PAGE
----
Newspaper article The Christian Science Monitor
Indie Films Find Creative Ways to Make You Squirm
Hollywood is often criticized for lapses of taste. But if you're looking for truly creative ways of making moviegoers squirm, see what some independent and international filmmakers are up to.
Storytelling comes from Todd Solondz, a deliberately outrageous writer-director who's facing the biggest challenge of his career - how to stay outrageous by coming up with fresh psychosexual jolts in every new film. "Welcome to the Dollhouse" chronicled the sensual awakening of a nerdy adolescent girl, and "Happiness" plunged into scandalous subjects from pedophilia to murder. After these, what do you do for an encore?
Solondz searches for the answer via two separate stories in "Storytelling." The first, subtitled "Fiction," probes the tensions between a disabled student, his fickle girlfriend, and the African- American man who teaches their creative-writing class. The second, "Nonfiction," follows the ineffectual exploits of a wannabe filmmaker who decides to shoot a documentary about a teenage boy who's almost as pallid and pathetic as he is.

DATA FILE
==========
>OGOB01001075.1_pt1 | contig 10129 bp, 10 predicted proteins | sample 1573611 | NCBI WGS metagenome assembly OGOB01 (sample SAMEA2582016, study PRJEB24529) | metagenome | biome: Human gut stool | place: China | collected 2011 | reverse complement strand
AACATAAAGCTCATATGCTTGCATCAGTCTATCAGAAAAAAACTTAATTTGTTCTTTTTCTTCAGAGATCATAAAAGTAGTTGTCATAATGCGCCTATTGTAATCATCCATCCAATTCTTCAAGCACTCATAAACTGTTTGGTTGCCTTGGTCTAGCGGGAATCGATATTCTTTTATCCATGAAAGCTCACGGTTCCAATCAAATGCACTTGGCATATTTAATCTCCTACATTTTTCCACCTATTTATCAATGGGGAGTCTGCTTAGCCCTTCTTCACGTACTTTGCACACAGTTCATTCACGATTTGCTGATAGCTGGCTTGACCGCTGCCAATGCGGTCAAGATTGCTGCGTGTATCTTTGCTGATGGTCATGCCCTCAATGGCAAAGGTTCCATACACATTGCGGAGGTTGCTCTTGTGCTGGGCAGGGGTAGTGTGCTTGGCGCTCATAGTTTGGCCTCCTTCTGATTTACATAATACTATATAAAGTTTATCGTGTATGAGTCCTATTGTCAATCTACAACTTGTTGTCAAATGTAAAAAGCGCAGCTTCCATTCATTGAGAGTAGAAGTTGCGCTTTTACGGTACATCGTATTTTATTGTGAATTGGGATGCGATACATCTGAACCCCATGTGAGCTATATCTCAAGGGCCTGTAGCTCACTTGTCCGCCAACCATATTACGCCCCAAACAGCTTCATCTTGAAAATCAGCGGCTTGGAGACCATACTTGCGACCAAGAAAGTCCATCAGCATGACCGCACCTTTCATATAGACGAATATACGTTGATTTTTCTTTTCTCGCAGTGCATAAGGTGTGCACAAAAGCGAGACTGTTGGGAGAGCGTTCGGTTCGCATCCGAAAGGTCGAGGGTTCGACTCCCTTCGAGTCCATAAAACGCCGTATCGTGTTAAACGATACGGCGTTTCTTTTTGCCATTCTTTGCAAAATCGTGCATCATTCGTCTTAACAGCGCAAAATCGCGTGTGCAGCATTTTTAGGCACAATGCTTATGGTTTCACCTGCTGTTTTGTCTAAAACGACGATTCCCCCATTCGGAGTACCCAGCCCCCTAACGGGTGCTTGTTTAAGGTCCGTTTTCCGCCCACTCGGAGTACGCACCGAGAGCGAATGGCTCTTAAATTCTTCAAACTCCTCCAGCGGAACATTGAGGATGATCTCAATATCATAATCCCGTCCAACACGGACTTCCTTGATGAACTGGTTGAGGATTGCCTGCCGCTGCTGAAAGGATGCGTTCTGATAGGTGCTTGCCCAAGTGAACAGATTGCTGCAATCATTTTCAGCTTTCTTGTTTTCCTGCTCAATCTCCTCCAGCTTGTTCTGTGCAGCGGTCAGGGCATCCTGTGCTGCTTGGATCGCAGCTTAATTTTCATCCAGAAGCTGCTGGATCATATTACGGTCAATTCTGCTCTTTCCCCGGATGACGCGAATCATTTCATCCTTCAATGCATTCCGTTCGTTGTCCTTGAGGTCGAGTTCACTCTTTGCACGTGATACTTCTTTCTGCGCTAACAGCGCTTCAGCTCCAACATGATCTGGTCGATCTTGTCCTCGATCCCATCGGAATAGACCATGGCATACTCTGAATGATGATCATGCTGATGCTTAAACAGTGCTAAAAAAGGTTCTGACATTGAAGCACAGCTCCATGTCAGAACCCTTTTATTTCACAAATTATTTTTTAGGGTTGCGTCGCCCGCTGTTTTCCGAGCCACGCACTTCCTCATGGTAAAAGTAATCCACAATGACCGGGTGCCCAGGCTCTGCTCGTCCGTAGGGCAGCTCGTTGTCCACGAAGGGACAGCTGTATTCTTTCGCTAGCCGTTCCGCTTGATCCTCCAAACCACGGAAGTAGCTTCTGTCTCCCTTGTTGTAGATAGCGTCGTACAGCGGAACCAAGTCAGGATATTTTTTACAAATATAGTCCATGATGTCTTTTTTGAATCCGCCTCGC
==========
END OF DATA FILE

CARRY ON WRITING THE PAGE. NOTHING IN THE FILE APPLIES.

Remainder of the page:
Solondz is a serious, almost anthropological filmmaker who feels a genuine affinity with the pathetic specimens of humanity he frequently portrays. The sexually explicit climax of "Fiction" is as explosive a depiction of contemporary social relations as we're likely to see, bringing to the surface a seething mixture of psychological pressures - rooted in race, gender, and class - that gains much of its shock value from the fact that it's as readily recognizable as it is virtually invisible in today's culture. …